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Format: Paperback Verified Purchase
This book is one of the best on the art of drawing. It was written nearly 100 years ago so it is written in what would be considered now a fairly archaic style. It is not filled with loads illustrations but it is filled with some really essential information. It is not for beginners. It is , however, for people who want to acquire the knowledge that will help them to make better drawings.
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Format: Paperback
This book is a hidden gem of art education. It took a while for me to get used to the language (written early in 20th century!) but, once I did, every page contained useful information and insights with the analysis backed up with visual examples. I'm an artist interested in figurative technique and "old school" techniques and my approach is probably more suited to a century ago than today. Harold Speed considers line and mass drawing in detail (origins, uses etc.) without ever losing sight of what the artist is to express with the techniques - so, it by no means just a dry, academic tome. If you are looking for a coffee table book full of colour illustrations, you will be disappointed. This is a typical Dover reproduction of the original on cheap paper with a paper cover. However, it contains some really wonderful content. I found it inspirational.
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Format: Paperback
This book presents much of the essential information the student requires to learn how to see and draw accurately. Such a delight to read that since I bought my first copy in the early 80's I have reread it many times, so many that I've had to purchase a second copy.

I agree with the other reviewer as well. Skip the hardcover if it's missing the illustrations. They are key.
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Format: Paperback
I was thrilled with this book. I believe it is an essential read for the serious art student. For anyone trying to grapple with drawing Speed gives some memorable advice. A treat for those who are disappointed with the poor teaching coming from art institutions in this day and age.

Highly entertaining, very readable (I didn't think it archaic at all), with plenty of illustrations this book is definately good value for your money if you are genuinely interested in understanding the art of drawing.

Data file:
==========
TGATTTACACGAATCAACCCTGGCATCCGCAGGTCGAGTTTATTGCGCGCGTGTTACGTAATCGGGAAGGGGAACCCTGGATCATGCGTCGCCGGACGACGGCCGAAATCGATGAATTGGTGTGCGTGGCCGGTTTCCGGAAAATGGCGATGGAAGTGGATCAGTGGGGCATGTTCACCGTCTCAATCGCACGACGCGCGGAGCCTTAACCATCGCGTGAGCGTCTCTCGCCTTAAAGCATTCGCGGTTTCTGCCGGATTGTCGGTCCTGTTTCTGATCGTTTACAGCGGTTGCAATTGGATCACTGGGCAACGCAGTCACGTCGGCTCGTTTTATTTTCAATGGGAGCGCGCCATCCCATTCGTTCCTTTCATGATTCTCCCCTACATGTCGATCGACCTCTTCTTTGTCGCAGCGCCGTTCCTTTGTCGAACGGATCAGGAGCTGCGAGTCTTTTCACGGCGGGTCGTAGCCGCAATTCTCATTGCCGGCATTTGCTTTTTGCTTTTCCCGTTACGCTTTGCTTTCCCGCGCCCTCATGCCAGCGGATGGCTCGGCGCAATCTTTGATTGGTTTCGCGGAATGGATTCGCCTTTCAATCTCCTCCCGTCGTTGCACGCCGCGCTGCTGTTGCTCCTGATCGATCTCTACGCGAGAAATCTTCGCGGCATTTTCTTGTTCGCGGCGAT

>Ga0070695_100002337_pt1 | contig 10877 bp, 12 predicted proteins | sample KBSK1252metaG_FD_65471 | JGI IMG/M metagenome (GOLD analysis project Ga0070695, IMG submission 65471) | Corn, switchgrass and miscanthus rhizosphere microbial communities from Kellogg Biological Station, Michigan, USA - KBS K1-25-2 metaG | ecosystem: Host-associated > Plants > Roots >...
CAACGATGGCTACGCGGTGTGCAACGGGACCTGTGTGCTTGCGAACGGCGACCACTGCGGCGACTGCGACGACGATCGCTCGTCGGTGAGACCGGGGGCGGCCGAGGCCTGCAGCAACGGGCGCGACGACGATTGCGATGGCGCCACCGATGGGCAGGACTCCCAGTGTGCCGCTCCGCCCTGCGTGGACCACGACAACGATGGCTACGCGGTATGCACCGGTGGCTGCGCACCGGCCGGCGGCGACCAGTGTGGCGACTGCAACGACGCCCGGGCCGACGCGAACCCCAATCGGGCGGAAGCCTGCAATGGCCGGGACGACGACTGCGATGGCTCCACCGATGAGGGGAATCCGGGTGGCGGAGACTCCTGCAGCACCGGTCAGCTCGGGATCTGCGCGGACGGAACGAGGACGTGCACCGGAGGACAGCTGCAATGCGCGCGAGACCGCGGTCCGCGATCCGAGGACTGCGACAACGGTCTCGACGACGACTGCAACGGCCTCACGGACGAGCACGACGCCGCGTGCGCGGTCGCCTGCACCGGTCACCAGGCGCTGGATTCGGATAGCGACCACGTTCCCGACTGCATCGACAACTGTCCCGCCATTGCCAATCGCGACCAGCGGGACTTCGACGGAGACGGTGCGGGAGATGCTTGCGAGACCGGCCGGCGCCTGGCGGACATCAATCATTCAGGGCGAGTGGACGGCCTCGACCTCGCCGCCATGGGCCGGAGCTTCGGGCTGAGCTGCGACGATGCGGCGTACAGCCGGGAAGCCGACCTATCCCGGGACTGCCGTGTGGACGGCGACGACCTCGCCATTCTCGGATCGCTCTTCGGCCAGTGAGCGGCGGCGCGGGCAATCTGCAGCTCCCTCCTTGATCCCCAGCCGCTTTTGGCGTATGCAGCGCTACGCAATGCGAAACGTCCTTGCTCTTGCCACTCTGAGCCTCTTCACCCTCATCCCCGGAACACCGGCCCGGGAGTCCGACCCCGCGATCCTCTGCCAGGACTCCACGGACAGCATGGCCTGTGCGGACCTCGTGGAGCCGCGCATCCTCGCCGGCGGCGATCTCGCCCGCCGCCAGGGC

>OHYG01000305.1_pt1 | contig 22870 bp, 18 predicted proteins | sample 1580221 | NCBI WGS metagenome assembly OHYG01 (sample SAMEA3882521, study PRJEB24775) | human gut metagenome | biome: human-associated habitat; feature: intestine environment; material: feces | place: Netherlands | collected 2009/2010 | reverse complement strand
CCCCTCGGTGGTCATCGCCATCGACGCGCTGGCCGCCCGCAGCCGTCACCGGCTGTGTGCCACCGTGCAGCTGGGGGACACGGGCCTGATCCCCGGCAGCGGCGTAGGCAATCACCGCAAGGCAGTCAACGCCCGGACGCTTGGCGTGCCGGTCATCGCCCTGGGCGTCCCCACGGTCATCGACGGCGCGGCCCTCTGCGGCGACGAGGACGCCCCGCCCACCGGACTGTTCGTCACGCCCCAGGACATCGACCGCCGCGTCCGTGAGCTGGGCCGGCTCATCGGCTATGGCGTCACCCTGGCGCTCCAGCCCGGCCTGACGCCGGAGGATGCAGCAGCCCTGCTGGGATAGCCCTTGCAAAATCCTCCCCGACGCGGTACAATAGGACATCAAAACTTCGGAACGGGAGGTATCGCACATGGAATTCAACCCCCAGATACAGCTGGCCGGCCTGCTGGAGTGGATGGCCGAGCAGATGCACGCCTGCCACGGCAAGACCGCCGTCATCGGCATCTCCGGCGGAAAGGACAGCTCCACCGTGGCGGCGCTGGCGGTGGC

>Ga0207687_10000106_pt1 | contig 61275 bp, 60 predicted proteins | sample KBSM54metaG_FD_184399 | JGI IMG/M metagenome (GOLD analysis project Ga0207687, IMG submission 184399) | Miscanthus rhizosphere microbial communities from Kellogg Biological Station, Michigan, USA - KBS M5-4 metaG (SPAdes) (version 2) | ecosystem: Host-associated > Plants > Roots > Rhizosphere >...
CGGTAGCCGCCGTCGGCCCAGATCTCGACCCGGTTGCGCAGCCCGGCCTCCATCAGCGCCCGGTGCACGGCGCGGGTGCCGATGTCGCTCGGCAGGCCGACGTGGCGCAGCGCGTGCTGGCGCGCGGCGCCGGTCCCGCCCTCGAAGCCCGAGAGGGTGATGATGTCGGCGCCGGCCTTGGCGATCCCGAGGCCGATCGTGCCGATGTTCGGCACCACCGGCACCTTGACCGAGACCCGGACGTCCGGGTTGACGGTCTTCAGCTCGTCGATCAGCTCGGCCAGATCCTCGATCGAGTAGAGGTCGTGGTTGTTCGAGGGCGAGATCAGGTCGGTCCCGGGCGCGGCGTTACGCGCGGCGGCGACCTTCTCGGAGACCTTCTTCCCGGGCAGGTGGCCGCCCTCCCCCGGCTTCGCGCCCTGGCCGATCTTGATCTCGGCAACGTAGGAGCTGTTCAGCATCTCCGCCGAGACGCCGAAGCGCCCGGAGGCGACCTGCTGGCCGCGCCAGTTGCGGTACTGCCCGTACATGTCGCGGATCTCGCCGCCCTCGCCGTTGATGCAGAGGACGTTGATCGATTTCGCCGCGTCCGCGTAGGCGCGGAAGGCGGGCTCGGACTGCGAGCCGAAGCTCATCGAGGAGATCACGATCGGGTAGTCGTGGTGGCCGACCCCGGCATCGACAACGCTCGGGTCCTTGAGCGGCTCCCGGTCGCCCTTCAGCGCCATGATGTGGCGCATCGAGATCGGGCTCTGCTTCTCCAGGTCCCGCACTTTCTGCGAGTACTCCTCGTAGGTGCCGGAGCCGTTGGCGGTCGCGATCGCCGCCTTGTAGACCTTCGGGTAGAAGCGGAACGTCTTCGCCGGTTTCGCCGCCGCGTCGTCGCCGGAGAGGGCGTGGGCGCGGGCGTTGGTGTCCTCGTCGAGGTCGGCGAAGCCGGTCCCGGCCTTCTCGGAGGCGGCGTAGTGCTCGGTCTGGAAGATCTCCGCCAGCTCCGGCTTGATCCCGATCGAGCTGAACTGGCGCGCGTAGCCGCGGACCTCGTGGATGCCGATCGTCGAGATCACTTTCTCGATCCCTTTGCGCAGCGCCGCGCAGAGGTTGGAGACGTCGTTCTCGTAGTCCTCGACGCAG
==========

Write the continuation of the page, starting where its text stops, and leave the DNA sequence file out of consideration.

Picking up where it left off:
Also recommended, if you are a painter: oil painting techniques and materials by Harold Speed which adds on further to this book.
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Format: Paperback
Seems a bit dated in style in places, but nothing has changed in the subject matters he discusses. Lots of insight - too much for one reading, and already planning to read it again. For the price of a magazine it's a steal
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By Jeff Walmsley TOP 1000 REVIEWERVINE VOICE on 6 Nov. 2013
Format: Paperback Verified Purchase
Obviously this is a reprint of an old classic. Harold Speed, who died nearly 60 years ago, has much to say that is both thought-provoking and helpful, and is a worthwhile read - although he doesn't write terribly well, it must be said, and his syntax can often be convoluted; but I could have tolerated this had the publishers not made such an awful job of reproducing the original work.

There has been no attempt to retain the original page structure, most evident when grouped illustrations in the original are split across two pages. The titles of illustrations have been reduced in size to microscopic, unreadable dimensions. The original page numbers appear intermittently in the new text - obscured underneath lines of text in the middle of a page; no new page numbers have been printed to replace those lost. Blocks of text which have clearly been isolated in the original are run together here; and irritating short, meaningless horizontal lines, which may or may not have had a function in the original, appear at random throughout the text. This careless exploitation of classic works amounts to vandalism, and sadly becoming all too common.

If you could find a reasonably-priced second-hand copy of the original, whatever its condition, it would be worth reading. This tortured reproduction is not.